Summary: Jonathan’s friendship with David has always been the model of the ideal friendship for Christians. But there is an even deeper application to this description of the love Jonathan had for David. Do you know what it is?
OPEN: I sang “You’ve Got A Friend” (a song by James Taylor and made popular by Carole King - if you’d like a copy of the words with guitar chords e-mail me at email@example.com)
APPLY: Several years ago the song “You’ve Got A Friend” was extremely popular. And it was popular because it caught the very essence of what friendship was all about. Friendship is a powerful thing, and almost everyone senses that is a necessary part of their lives.
ILLUS: Years ago I attended the North American Christian Convention (a gather of our brotherhood churches) at Indianapolis. I thought it would be fun and educational. I walked into the Hoosier Dome (now the RCA Dome) and was surrounding by 1000’s of people… but I was surprising lonely. I had no one to talk to. No one to share with. No one who was “my” friend.
Friendship is a powerful need in our lives. How many of you have a friend? (almost everyone raised their hand). So you know the satisfaction of having someone you can share with and count on.
In fact, a person without friends is a person in utter poverty… even if that individual has all the wealth in the world.
ILLUS: Just recently, Hollywood released a film called “The Aviator”. Does anyone know who that movie was about? That’s right Howard Hughes. When he died, Hughes was one of the wealthiest men who ever lived - worth approximately 2.5 BILLION dollars. He owned a private fleet of jets, hotels and casinos. He had everything a man could possibly desire… except close friends or relatives who knew him and cared about him.
When asked to claim his body, his nearest relative, a distant cousin, exclaimed: “Is this Mr. Hughes?”
When he died, not a single acquaintance or relative mourned his death. The only honor he received was a moment of silence in his Las Vegas casinos. Time magazine put it this way: “Howard Hughes’ death was commemorated in Las Vegas by a minute of silence. Casinos fell silent. Housewives stood uncomfortable clutching their paper cups full of coins at the slot machines, the blackjack games paused, and at the crap tables the stickmen cradled his dice in the crook of their wooden wands. Then a pit boss looked at his watch, leaned forward and whispered: “O.K., roll the dice. He’s had his minute.” (Time, Dec. 13, 1976)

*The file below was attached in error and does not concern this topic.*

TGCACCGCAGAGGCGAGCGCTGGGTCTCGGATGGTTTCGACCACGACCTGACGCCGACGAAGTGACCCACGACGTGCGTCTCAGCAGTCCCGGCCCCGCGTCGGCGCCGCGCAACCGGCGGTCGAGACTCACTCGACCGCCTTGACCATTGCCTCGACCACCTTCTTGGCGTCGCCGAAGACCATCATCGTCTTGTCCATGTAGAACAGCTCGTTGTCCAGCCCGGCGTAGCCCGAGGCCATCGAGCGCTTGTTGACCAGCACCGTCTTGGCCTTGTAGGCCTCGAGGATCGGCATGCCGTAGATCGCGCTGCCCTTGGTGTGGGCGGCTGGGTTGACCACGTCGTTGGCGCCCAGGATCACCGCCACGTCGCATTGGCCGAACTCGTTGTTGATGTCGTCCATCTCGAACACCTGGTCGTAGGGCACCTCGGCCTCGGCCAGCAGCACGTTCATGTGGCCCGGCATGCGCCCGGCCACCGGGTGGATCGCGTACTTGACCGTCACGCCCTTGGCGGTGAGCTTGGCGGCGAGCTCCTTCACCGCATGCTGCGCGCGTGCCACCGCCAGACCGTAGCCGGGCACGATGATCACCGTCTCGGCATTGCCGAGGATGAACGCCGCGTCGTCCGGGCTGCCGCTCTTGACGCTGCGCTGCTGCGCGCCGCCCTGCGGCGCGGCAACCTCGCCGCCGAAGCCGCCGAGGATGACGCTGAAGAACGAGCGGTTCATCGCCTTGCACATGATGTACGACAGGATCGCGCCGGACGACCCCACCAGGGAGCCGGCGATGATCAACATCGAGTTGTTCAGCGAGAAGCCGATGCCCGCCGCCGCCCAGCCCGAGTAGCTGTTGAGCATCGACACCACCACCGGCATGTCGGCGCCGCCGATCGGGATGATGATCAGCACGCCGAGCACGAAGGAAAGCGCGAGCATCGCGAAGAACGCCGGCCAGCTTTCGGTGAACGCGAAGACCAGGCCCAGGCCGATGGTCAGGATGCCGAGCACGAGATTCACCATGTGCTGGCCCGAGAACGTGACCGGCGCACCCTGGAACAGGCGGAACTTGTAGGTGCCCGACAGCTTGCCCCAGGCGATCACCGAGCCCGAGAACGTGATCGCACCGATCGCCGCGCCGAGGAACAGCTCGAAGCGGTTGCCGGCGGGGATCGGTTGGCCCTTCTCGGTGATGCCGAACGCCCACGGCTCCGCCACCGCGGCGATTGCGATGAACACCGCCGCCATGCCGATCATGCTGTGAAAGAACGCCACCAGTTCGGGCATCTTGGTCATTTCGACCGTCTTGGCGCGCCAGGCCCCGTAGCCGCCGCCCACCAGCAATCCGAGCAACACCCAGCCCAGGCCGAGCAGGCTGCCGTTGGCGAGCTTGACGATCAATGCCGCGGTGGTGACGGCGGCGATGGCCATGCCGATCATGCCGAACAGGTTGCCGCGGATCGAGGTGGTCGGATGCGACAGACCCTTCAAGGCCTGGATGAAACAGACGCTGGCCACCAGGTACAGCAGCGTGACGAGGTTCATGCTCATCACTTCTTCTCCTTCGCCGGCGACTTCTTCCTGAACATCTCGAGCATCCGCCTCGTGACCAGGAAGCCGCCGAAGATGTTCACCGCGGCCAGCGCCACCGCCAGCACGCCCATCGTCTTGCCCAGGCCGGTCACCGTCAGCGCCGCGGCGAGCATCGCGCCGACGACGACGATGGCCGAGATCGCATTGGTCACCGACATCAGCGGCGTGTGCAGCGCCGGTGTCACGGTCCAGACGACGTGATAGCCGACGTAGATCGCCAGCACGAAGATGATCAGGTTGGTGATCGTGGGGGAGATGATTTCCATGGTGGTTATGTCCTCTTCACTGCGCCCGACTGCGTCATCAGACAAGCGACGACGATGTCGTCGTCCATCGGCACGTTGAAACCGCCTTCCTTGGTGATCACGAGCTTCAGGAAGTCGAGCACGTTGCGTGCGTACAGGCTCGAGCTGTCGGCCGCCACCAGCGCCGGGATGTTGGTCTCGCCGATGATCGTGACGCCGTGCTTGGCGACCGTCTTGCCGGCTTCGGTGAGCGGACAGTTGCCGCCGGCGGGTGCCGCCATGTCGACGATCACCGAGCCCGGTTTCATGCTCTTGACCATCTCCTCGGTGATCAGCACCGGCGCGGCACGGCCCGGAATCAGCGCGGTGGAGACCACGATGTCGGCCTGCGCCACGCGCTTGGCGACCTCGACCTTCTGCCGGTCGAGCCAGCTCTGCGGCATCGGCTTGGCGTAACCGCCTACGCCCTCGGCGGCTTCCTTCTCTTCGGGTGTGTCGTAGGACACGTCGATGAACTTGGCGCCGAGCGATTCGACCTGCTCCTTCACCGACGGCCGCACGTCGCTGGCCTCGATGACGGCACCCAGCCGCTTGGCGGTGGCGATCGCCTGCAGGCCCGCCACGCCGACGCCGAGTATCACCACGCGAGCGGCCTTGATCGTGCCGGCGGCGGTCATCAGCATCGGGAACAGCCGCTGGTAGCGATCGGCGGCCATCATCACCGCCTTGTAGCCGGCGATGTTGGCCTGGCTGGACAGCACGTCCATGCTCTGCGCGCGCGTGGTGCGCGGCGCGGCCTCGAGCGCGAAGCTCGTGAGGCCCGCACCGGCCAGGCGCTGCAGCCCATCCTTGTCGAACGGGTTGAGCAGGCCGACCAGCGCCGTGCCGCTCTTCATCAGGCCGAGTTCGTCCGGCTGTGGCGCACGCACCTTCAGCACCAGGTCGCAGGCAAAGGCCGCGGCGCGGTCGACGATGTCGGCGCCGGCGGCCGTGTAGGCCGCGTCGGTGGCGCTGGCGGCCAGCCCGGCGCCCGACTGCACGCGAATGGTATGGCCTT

Let me repeat: People without friends are people who live in utter poverty. For most people, friendship is one of their deepest needs and desires.
Now, Scripture tells us that David was a man after God’s own heart. And Psalms 37:4 Delight yourself in the LORD and he will give you the desires of your heart.
So, as you might imagine, since David was a man after God’s own heart - a man who delighted in the LORD – God supplied him with a close companion – a REAL friend. A friend named Jonathan. And this was not just any friend… this was a SON OF THE KING.
This friendship with Jonathan was so powerful and so true, that it has been practically a Biblical standard of friendship ever since.
I. At this point in our story, David is a very fortunate young man.
* Not only has he has just killed Goliath - the champion of the Philistines – and thus become the beloved hero of the people…
* David has also been the personal servant of King Saul. Before the incident with Goliath, David had already been a regular visitor to the King’s palace.
Saul had been plagued by an evil Spirit and only the singing of David could alleviate his torment. But now that David has slain the giant, Saul makes David a permanent part of his family.
* And… not only is David a favorite of the people, and of the King… but God Himself has honored David by selected him to be the next king of Israel
So David is a very fortunate young man…
But life is about to get VERY UNCOMFORTABLE for this young shepherd boy.
For example… let’s read the next few verses in this chapter - I Samuel 18: 5-11
Whatever Saul sent him to do, David did it so successfully that Saul gave him a high rank in the army. This pleased all the people, and Saul’s officers as well.
When the men were returning home after David had killed the Philistine, the women came out from all the towns of Israel to meet King Saul with singing and dancing, with joyful songs and with tambourines and lutes. As they danced, they sang: "Saul has slain his thousands, and David his tens of thousands."
Saul was very angry; this refrain galled him. "They have credited David with tens of thousands," he thought, "but me with only thousands. What more can he get but the kingdom?" And from that time on Saul kept a jealous eye on David.